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Copy and pasting is normally frowned upon for me when you do it in different parts of the program for the simple reason of if you change one, you have to go and find all and change them. Doin versionB is simpler, if something changes, theyre all right there. I think version B is probably a better route unless you comment nicely or have a good memory. The reason I say this is because I find myself forgetting what functions did exactly and my code isnt perfect, so its hard to prove in my head sometimes (and since its not perfect, hard to prove through regular pen n paper).

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I'd suggest something more like this:

using namespace std;

struct Card
{
string m_CardName, m_CardType, m_Rules;
};

list<Card>* filteredList; // this is pointing to a valid vector<Card> object.

// lots of copying and pasting typically mean you should create a function to do it.
bool contains(string str, string searchStr)
{
transform(str->begin(), str->end(), str->begin(), ::toupper);
if (str->find(searchStr) != string::npos)
return true;
return false;
}

void SearchFilterVersionA(string searchStr)
{
// this algorithm uppercases all tokens to make searching case insensitive.
transform(searchStr.begin(), searchStr.end(), searchStr.begin(), ::toupper);

list<Card>::iterator iter;
for (iter = filteredList->begin(); iter != filteredList->end(); ++iter)
{
// if the none of the members contain the searchStr erase it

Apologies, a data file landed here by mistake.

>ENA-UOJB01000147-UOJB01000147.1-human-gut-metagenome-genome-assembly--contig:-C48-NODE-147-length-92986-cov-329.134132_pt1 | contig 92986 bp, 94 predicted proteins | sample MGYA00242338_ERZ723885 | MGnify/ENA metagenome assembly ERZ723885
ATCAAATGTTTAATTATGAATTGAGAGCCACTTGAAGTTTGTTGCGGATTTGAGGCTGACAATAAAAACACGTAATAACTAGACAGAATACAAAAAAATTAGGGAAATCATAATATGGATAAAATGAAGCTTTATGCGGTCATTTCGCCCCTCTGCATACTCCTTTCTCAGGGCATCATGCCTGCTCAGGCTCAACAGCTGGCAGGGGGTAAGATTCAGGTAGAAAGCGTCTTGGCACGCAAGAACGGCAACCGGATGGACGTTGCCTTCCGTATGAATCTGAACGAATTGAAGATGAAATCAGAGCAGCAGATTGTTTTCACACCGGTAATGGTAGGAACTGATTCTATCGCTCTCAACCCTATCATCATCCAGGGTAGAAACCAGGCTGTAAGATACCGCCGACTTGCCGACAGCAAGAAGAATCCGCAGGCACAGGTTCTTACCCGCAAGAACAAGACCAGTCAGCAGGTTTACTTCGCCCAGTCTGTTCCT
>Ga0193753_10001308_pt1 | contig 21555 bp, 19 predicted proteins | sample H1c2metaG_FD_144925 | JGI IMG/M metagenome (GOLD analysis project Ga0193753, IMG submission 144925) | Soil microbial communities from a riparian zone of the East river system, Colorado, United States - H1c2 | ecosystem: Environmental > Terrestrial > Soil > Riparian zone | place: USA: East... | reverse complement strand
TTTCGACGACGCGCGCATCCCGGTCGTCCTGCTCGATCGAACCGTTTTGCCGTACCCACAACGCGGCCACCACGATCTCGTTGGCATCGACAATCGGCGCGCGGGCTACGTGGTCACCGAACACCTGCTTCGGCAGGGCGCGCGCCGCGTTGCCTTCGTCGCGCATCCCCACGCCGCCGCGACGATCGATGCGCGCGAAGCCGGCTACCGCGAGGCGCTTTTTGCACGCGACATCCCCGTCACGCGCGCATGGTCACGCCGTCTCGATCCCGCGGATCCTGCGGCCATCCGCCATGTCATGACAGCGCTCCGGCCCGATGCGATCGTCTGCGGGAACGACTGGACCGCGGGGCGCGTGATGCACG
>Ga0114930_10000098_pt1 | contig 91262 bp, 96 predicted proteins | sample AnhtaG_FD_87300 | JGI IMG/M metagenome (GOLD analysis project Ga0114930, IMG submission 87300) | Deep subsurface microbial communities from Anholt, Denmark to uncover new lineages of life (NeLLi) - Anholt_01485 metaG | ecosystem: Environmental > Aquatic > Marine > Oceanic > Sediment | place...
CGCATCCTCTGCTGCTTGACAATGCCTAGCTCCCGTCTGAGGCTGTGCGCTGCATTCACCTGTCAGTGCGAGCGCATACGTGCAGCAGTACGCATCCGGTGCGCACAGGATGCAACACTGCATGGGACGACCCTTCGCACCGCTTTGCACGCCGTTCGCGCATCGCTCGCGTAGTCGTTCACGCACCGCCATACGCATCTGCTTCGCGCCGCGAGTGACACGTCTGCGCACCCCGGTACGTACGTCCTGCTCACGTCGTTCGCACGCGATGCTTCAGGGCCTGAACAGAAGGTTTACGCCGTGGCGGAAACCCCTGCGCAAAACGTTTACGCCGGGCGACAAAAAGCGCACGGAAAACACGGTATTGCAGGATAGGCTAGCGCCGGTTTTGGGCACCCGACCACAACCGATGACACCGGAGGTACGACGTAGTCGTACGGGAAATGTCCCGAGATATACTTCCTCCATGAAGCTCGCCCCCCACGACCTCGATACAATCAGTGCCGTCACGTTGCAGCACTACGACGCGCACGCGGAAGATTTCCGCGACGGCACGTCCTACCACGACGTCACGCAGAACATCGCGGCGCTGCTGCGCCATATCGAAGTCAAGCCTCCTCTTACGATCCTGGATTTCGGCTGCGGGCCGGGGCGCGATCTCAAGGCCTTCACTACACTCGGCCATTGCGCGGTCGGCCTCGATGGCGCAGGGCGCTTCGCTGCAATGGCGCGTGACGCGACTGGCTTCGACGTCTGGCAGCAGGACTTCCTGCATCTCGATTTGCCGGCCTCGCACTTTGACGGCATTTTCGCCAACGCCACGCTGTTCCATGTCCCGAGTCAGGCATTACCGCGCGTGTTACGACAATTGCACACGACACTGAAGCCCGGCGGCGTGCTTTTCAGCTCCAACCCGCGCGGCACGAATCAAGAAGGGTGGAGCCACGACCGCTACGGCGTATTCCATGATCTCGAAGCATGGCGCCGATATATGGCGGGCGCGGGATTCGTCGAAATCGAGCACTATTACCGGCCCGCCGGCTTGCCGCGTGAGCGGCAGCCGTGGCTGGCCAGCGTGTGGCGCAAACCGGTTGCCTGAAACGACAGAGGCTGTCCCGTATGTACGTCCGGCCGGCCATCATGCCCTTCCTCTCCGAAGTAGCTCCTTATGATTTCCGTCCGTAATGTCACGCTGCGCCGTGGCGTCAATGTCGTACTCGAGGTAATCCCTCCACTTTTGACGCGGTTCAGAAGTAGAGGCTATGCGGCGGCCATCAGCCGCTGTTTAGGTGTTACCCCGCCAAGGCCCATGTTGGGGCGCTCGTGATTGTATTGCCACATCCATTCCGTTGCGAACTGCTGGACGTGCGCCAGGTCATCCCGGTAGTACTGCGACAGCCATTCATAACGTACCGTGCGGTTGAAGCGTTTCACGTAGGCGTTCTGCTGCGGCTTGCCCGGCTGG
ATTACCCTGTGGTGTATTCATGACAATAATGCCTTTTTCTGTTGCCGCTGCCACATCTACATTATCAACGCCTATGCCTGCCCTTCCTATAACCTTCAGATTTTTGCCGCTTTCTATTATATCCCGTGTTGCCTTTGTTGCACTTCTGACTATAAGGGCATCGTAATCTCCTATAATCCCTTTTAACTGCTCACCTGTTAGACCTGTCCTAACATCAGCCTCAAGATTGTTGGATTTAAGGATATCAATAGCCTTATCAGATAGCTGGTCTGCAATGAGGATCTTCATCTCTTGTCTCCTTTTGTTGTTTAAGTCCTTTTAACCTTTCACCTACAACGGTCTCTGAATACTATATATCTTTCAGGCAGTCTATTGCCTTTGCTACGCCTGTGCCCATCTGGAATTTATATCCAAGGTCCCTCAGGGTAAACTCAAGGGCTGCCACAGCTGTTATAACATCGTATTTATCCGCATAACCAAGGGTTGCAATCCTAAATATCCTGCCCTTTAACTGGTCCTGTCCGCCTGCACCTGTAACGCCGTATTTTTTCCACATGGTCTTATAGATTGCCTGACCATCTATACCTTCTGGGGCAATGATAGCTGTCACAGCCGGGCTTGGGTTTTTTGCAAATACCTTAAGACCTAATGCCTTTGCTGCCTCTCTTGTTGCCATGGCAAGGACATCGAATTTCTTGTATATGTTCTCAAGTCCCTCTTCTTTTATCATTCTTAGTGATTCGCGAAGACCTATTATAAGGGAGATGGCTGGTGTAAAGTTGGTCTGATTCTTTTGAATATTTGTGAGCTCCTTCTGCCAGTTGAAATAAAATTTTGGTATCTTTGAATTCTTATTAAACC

if( !contains(iter->m_CardName, searchStr) &&
!contains(iter->m_CardType, searchStr) &&
!contains(iter->m_Rules, searchStr) )
{
temp = iter; // remember this iter
++temp; // move on to the next
filteredList->erase(iter); // get rid of the old
iter = temp; // on to the next
}
}
}



This uses a list type instead of a vector type, which makes the erase a little different as well as the iteration. If you'd like to keep on using your vector simply put your old erase code back in where the filteredList->erase(iter) is. Should work the same way.

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Thanks for all the replies.
Quote:

Amnesty2: Curious, why don't you make all your strings packed into filterlist all uppercase to begin with; so you don't have to toupper 3 times per iteration?


What I showed is only 90% of the function. The strings in the Card struct are case-sensitive so I dont want to upper them. In my actual function I compare a tempory Card object that has been uppered to not disturb the case-sensitive strings.

Dwiel: I totally agree with you that if you're going to use the same code more then once or twice you should make a function, but I would make sure to use logical-or over logical-and here as the filter lists and the strings can be huge.

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I might as well through some more versions in the mix so


// Standard library version, i think this is probally the most descriptive
// and extensible way

struct Card
{
std::string m_CardName, m_CardType, m_Rules;
};

typedef std::vector<Card> CardList;
CardList filteredList;

bool Contains(std::string str, const std::string& searchStr)
{
std::transform(str.begin(), str.end(), str.begin(), toupper);
return (str.find(searchStr) != string::npos);
}

bool IsInvalidSearchString(const std::string& searchString, const Card& card)
{
return !Contains(card.m_CardName, searchString) &&
!Contains(card.m_CardType, searchString) &&
!Contains(card.m_Rules, searchString);
}

void SearchFilter(std::string searchStr)
{
std::transform(searchStr.begin(), searchStr.end(), searchStr.begin(), toupper);